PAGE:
Jefferson's Homes in Paris

Thomas Jefferson lived in four different residences after locating in Paris in 1784. The last and the most enduring was the Hotel de Langeac, where he moved in October 1785 and remained until his departure from Paris in September 1789. The French use the word “hotel” to refer to a variety of large buildings, from mansions to hospitals to city halls. They also use it to refer to “hotels” in the way that the English and Americans do.

A minister to Louix XV, Louis-Phélypeaux de La Vrillère, Comte de Saint-Florentin, later the Duc de La Vrillière (how’s that for a mouthful?) began construction of the mansion in 1768 for his mistress, the Marquise de Langeoc. The house was designed by Jean Francois-Therese Chalgrin. When Louis XVI ascended the throne in 1774 the Marquise’s husband was exiled from the royal court for reasons that are unclear and Vrillere halted construction on the house. In 1777 the Marquise’s son, the Compte de Langeac (full name, Comte Auguste Louis Joseph Fidèle Armand de Lespinasse Langeac) took possession of the house and resumed its construction. In 1785 he rented the place to the Ministre Plenipotentiaire des Etats-Unis, Thomas Jefferson.

Jefferson’s new address was 92 Champs-Elysses, at the corner of today’s Rue de Berri. It had two large oval rooms and, quite unusual for the time, two indoor bathrooms. When Jefferson moved in to Hotel de Langeac it sat on the very outskirts of Paris, just inside the Grille de Chaillot toll gate (Paris at that time was much smaller than it is today, and surrounded by city gates made of iron at which city officials collected tolls from those bringing in products for sale at market. These gates are remembered in the names of many of today’s subway stops – Porte Dauphine, Quai d’Issy, Porte de Passy).

While living at Langeac Jefferson had a 15 minute walk to the Seine, a 30 minute walk to the Tuilleries from where he could watch the Hotel de Salm being built, and a 40 minute walk to the royal palaces of the Louvre where he would sometimes have official meetings. The walk to the Abbaye Royale de Panthemont, where Patsy was enrolled in school and where she lived, would have taken Jefferson about an hour.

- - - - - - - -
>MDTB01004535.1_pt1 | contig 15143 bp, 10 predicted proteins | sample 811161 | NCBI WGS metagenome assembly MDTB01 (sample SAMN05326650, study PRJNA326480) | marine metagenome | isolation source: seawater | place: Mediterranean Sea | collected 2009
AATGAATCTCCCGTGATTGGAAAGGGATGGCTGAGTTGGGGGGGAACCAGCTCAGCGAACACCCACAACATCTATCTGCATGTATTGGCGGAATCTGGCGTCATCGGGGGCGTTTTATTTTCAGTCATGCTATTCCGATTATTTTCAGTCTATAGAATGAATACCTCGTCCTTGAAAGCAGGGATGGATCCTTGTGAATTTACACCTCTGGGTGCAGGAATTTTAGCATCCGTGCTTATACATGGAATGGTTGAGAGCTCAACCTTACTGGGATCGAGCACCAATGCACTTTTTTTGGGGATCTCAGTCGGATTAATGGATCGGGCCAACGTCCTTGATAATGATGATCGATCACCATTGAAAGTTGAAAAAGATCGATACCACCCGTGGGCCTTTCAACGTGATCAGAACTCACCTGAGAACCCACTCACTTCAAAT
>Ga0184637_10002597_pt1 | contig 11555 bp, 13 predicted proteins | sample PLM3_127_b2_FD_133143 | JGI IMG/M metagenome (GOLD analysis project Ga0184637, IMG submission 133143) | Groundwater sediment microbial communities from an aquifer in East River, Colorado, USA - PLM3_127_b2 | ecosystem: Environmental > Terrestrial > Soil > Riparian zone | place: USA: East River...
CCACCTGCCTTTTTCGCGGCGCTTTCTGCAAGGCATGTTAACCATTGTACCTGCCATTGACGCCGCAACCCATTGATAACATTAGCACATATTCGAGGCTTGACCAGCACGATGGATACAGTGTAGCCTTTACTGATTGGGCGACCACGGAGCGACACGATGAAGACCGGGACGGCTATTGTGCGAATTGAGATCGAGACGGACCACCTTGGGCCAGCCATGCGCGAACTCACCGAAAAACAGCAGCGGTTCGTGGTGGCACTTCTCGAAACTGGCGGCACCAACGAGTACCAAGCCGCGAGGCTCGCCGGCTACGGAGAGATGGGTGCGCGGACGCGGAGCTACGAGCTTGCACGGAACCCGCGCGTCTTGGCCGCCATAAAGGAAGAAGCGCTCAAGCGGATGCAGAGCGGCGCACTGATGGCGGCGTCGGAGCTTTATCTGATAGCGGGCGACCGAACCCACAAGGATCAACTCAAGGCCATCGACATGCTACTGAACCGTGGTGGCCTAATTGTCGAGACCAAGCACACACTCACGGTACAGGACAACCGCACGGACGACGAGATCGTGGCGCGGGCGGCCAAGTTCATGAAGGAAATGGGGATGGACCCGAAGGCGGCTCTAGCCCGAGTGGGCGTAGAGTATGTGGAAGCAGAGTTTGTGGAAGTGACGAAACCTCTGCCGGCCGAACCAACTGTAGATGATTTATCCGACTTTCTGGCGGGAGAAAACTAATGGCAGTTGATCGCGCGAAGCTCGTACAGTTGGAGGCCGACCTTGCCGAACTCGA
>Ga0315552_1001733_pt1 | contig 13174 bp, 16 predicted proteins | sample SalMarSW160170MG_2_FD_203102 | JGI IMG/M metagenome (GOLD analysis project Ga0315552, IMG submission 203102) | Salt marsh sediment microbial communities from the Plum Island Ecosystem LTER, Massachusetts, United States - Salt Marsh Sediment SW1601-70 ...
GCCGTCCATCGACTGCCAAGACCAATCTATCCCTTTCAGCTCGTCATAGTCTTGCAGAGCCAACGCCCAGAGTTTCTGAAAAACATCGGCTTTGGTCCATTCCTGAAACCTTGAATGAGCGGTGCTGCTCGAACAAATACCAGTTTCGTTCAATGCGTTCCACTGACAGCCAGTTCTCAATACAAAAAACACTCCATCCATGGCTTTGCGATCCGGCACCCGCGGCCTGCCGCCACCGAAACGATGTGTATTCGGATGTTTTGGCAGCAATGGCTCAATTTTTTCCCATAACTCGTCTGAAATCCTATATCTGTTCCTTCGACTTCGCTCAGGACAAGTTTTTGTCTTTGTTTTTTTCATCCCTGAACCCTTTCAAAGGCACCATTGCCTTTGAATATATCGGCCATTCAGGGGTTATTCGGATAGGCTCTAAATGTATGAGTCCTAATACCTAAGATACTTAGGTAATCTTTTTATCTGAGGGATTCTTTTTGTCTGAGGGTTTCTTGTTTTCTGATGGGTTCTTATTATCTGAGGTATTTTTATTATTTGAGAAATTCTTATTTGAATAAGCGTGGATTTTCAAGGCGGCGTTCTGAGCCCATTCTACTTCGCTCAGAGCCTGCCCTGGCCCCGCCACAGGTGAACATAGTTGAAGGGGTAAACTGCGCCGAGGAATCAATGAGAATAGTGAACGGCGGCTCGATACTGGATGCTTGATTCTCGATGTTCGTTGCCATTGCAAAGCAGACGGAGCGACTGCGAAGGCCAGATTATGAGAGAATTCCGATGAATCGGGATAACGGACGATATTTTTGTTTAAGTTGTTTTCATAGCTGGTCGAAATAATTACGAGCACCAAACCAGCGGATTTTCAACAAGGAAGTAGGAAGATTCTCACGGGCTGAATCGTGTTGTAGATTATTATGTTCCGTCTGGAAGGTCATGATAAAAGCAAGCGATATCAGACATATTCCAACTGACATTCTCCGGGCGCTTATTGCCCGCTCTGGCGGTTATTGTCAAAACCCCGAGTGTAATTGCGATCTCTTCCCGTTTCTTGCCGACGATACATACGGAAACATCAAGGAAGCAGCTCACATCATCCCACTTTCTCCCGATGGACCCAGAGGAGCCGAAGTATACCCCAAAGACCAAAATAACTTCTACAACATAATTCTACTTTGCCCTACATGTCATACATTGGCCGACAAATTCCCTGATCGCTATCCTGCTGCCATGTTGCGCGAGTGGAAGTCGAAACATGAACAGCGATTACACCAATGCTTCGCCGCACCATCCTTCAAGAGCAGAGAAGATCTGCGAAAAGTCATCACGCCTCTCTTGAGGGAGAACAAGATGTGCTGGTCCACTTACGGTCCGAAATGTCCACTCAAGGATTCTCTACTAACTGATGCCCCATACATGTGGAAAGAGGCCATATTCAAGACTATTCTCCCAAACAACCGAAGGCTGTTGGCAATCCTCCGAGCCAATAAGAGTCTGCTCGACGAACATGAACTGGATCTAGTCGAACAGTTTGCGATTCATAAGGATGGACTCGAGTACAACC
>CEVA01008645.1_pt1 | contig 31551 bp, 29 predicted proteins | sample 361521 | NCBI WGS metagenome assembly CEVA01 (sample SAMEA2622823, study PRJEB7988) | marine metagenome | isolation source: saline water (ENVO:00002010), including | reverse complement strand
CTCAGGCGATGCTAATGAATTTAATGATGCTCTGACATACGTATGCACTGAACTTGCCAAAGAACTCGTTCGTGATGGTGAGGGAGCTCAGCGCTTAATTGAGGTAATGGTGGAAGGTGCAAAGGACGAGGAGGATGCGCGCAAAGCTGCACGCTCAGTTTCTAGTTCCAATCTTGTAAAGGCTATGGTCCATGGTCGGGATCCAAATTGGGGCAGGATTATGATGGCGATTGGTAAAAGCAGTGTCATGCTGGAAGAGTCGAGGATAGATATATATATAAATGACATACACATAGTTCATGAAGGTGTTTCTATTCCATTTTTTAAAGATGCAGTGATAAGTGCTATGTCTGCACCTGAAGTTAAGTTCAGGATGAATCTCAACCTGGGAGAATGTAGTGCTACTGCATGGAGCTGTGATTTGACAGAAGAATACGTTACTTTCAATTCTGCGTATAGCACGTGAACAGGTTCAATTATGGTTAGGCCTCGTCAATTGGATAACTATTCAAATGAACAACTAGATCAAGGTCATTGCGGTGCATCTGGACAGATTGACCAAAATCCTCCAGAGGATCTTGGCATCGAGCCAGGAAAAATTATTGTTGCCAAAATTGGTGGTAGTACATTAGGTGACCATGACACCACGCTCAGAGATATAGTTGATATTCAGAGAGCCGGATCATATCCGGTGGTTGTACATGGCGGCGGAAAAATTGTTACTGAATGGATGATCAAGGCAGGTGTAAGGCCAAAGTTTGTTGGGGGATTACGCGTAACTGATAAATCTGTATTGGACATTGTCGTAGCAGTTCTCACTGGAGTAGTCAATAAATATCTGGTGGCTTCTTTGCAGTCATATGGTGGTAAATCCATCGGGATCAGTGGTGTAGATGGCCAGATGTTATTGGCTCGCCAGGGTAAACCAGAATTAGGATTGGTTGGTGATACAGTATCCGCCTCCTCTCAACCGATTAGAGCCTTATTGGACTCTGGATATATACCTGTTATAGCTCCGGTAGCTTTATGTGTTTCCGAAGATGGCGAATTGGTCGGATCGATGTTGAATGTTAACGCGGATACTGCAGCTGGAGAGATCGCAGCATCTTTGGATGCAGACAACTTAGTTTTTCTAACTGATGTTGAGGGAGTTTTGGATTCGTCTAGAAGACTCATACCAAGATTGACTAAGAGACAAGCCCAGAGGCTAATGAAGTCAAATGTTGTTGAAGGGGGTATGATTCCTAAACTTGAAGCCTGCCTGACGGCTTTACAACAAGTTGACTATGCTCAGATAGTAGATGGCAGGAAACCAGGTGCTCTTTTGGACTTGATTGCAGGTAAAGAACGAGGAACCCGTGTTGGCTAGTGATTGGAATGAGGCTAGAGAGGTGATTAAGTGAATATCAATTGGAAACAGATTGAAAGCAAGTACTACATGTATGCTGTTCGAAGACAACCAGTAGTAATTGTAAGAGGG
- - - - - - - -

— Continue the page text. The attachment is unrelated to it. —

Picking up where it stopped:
Jefferson’s home served as both a personal refuge and a public meeting place. The artist John Trumbell lived there while in Paris. Most famous perhaps is the impromptu visit in August, 1789 by General LaFayette and seven of his distressed colleagues from the National Assembly’s Committee on the New Constitution. Things were heating up on the eve of the French Revolution, and these men looked to Jefferson for counsel. They also looked to him for dinner. Jefferson’s appointment as minister to France required that he interact with the government of King Louis XVI and not with those seeking to alter that government. Despite the discomfort inherent in the circumstances, Jefferson later referred to the conversation that evening as one of the most enlightened of his lifetime.

When Jefferson left the Hotel de Langeac on September 26, 1789, he fully expected to return. It was during his trip to the United States that the new president, George Washington, asked him to serve as the nation’s first Secretary of State. Jefferson never went back to Paris. His furniture and possessions were packed up in forty-six crates and shipped to Monticello.

The Hotel de Langeac was demolished in 1842. The building that replaced it houses, among other things, a Monoprix store – a combination department store and grocery store chain.

As one walks along the front of this building toward Place de la Concorde, past ritzy shops, the Arc de Triomphe at your back, dodging dense throngs of focused Parisians and wandering tourists, one passes an iron-gated doorway. To its left is a marble plaque with gold letters.

When translated it reads:

In this place resided Thomas Jefferson
Minister of the United States to France 1785–1789
President of the United States 1801–1809
Author of the American Declaration of Independence
Founder of the University of Virginia

This plaque was affixed on the 13th of April 1919, by the care of former students of the University of Virginia, soldiers of the World War, in commemoration of the 100th anniversary of the founding of the university.


Bruce Pitts grew up in Rhode Island, attended Yale and then attended medical school at the University of Pennsylvania and completed his residency in internal medicine at Temple University. In 1982, he joined the Fargo Clinic where he has practiced for the past 30 years. He is married and has two children.

His lifelong interest in American history comes from two sources: growing up near Plymouth Colony and the seven years he spent in where he became fascinated by American revolutionary history and the found of the nation.

Read Bruce Pitts' blog, Pitts in Paris.